In the world of wine, Sauvignon Blanc is a noble grape, especially in its native France.
In the Northwest, it is little more than an afterthought, which is too bad because the grape can produce deliciously crisp white wines that pair beautifully with regional dishes, especially seafood.
Sauvignon Blanc is thought to have originated in either the Loire Valley or Bordeaux. Today, it is well known in both regions. It often is blended with Semillon for dry white Bordeaux as well as Sauternes, the famous -- and expensive -- dessert wine. The grape is equally famous for being a parent (with Cabernet Franc) of the king of wine grapes: Cabernet Sauvignon.
More than a century ago, the grape was introduced to California, where it suffered from a poor reputation. In 1968, Napa Valley's Robert Mondavi renamed it "Fumé Blanc" purely for marketing purposes -- and it took off in popularity.
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In recent years, Sauvignon Blanc has become most famous in New Zealand, where it produces a dry, crisp and wildly flavorful white wine.
Alas, in Washington, Sauvignon Blanc never has been more than a minor player. Last year, about 4,300 tons were harvested, making it a distant No. 4 white wine grape behind Riesling, Chardonnay and Pinot Gris. Some also is grown in Oregon, British Columbia and Idaho.
It's too bad that Sauvignon Blanc has yet to catch on in the Northwest because it can produce a food wine that is superior to Chardonnay and Pinot Gris, especially when paired with salmon, halibut, oysters, scallops, chowders and grilled or steamed vegetables.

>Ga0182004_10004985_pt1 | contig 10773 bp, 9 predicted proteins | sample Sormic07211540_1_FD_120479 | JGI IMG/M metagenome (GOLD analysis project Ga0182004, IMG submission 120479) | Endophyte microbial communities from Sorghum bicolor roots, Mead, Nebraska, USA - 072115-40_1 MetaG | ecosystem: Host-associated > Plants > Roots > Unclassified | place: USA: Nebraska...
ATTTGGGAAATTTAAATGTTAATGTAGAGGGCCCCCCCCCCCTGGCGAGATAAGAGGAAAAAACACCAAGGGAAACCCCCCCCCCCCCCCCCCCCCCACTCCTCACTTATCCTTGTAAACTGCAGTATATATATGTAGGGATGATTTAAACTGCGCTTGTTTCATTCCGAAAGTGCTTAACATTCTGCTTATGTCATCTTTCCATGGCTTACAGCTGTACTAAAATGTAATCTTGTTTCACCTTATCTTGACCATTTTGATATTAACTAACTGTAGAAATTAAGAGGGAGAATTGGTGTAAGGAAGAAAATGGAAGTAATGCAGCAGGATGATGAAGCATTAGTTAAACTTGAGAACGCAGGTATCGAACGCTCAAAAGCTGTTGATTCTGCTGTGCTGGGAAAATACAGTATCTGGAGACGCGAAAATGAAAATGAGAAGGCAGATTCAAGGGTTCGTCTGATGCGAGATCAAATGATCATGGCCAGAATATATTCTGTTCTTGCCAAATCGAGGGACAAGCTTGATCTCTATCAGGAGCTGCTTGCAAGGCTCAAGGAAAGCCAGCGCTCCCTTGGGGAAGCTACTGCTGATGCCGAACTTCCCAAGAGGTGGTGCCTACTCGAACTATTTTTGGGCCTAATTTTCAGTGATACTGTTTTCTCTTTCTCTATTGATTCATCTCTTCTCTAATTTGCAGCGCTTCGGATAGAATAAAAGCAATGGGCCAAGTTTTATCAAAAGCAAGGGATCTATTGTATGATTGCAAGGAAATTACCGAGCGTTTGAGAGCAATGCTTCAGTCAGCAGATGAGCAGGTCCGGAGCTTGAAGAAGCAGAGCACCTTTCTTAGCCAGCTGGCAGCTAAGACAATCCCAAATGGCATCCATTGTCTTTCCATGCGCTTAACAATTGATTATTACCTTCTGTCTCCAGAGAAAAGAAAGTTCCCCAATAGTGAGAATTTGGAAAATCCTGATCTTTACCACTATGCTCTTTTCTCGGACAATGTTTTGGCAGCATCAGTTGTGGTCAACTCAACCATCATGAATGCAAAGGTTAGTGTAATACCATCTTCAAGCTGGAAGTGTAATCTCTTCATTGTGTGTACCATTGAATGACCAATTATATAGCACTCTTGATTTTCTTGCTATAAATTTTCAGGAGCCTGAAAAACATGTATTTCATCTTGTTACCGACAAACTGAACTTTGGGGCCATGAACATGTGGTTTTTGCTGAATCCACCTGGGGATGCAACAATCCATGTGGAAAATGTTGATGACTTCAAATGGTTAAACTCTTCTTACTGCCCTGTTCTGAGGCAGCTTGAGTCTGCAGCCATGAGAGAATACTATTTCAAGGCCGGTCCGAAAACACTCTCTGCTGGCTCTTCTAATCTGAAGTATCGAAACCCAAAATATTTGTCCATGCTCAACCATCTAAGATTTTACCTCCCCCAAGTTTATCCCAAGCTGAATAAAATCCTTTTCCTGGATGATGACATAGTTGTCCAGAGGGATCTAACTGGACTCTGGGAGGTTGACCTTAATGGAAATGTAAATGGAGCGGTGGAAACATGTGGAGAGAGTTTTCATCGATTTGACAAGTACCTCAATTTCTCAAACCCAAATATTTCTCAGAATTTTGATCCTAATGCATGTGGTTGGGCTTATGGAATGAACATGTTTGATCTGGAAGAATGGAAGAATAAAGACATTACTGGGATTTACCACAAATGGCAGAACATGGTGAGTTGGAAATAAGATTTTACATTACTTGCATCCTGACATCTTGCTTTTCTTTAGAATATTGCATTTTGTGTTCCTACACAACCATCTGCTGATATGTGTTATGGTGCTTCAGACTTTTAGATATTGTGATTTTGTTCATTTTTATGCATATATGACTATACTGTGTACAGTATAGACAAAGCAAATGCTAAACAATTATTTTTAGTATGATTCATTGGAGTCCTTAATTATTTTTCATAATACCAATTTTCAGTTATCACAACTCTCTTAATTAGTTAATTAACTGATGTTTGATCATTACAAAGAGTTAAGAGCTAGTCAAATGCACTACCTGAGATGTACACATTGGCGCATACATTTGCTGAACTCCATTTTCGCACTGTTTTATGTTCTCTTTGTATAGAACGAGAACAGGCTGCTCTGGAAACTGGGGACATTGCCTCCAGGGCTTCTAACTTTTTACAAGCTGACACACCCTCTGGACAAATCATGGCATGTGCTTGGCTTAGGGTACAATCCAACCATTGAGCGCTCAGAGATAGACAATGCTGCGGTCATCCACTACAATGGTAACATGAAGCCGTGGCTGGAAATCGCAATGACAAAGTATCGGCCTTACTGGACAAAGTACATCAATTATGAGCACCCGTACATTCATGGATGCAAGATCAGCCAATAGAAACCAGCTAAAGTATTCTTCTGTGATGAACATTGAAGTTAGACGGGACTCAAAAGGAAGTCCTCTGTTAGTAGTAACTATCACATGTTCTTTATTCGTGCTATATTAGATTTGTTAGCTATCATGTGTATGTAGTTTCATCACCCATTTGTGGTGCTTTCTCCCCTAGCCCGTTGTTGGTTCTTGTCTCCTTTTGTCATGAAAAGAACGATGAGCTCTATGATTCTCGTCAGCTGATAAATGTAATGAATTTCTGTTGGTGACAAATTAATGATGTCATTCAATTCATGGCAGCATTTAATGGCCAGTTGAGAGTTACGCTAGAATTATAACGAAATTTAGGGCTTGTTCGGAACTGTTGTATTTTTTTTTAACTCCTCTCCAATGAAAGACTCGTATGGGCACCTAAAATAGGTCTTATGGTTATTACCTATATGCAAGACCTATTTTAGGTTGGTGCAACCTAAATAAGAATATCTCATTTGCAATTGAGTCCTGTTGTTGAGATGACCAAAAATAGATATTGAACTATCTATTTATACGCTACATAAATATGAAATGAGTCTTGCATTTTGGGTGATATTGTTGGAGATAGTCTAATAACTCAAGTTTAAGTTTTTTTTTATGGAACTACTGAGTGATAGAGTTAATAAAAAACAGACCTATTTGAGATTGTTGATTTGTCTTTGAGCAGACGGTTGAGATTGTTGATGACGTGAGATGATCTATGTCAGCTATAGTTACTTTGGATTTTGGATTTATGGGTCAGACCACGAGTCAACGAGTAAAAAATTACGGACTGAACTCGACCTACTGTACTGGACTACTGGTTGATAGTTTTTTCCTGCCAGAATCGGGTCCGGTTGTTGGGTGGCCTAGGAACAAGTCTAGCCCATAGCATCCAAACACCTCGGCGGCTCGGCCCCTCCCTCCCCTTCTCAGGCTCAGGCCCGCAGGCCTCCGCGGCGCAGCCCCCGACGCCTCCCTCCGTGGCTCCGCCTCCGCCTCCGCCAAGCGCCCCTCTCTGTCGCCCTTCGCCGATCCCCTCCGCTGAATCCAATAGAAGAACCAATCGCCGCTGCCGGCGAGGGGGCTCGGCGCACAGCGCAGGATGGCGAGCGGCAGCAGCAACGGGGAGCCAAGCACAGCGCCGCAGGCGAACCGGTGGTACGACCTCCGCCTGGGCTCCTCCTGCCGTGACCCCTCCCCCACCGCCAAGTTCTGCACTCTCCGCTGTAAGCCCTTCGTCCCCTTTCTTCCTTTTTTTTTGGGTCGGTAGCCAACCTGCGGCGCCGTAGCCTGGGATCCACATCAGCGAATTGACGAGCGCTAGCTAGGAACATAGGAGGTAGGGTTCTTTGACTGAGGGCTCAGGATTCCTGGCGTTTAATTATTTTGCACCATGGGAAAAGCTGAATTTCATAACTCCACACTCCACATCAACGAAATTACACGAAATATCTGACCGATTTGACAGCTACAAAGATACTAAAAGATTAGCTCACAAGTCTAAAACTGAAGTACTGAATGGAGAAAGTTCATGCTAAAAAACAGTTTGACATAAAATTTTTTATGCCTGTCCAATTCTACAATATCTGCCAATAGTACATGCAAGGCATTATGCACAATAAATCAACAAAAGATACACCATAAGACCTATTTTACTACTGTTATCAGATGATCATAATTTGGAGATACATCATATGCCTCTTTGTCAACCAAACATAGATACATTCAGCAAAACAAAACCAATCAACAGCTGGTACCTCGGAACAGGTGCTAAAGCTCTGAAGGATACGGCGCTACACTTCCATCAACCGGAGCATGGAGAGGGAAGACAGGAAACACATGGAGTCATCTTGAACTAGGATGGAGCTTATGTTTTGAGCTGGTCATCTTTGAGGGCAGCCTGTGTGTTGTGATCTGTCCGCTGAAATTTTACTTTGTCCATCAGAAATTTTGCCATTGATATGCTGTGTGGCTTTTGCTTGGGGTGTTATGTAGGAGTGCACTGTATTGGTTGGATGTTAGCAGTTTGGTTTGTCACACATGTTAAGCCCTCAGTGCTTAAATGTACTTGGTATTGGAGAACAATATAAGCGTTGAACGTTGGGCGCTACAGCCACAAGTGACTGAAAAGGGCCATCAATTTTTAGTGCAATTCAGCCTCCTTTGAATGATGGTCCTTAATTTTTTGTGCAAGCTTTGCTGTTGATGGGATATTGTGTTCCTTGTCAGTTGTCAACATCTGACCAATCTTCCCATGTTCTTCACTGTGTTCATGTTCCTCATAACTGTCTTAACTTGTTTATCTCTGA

Despite its rarity, finding a Northwest Sauvignon Blanc should not be too difficult, as some of the region's largest producers (Covey Run, Columbia Crest and Chateau Ste. Michelle included) make the wine.
Here are some Sauvignon Blancs we have tasted recently. Ask for them at your favorite wine merchant or contact the wineries directly.
Claar Cellars 2011 White Bluffs Sauvignon Blanc, Columbia Valley, $15: The Claar family harvested this lot on Sept. 28, and it hints at grilled peach, dried apple and pear with hints of honeycomb and toast. There's a bit of weight to the drink, and frothy acidity makes it virtually bone dry.
Covey Run Winery 2010 Sauvignon Blanc, Columbia Valley, $9: Aromas feature gooseberry pie, Meyer lemon, lime, peach, river rock and a whiff of tom cat. There's delicious acidity to the drink that brings Key lime, lychee, more wet stone and some grapefruit tartness. Those who enjoy dry Riesling will also appreciate this.
Indian Creek Winery 2011 Sauvignon Blanc, Snake River Valley, $12: The nose is filled with pleasing lemon/lime aromas, backed by tropical notes of lychee and grapefruit. That grapefruit sets you up for the flavors, which include delicious fresh lime juice and a bit of slate. It's nicely balanced and a bright expression of the variety that includes some citrus pith bitterness, making it ideal for summertime fare such as ceviche.
Cedergreen Cellars 2010 Spring Creek Sauvignon Blanc, Columbia Valley, $14: This reveals aromas of green apple, vanilla and spice. What follows are flavors of papaya, apple and a touch of lemon on the crisp and lingering finish.
Bateaux Cellars 2009 Sauvignon Blanc, Yakima Valley, $10: This wine would pair well with seafood, featuring aromas and flavors of gooseberry, Asian pear and quince.
Spangler Vineyards 2009 Sauvignon Blanc, Southern Oregon, $18: Aromas offer gooseberry, honeydew melon, pineapple, grassiness, slate and a whiff of smoke. The palate comes loaded with starfruit, lime juice and yellow grapefruit pith, and its assertive acidity lingers. Enjoy with white asparagus soup or pumpkin bisque.
Kestrel Vintners 2010 Sauvignon Blanc, Columbia Valley, $17: This opens with elegant aromas of sweet herbs, fresh hay, lemons and limes, followed by bright flavors of citrus and fresh herbs, all backed with lovely acidity.
*Andy Perdue and Eric Degerman run Great Northwest Wine, a website that provides news and information about the wines of Washington, Oregon, British Columbia and Idaho.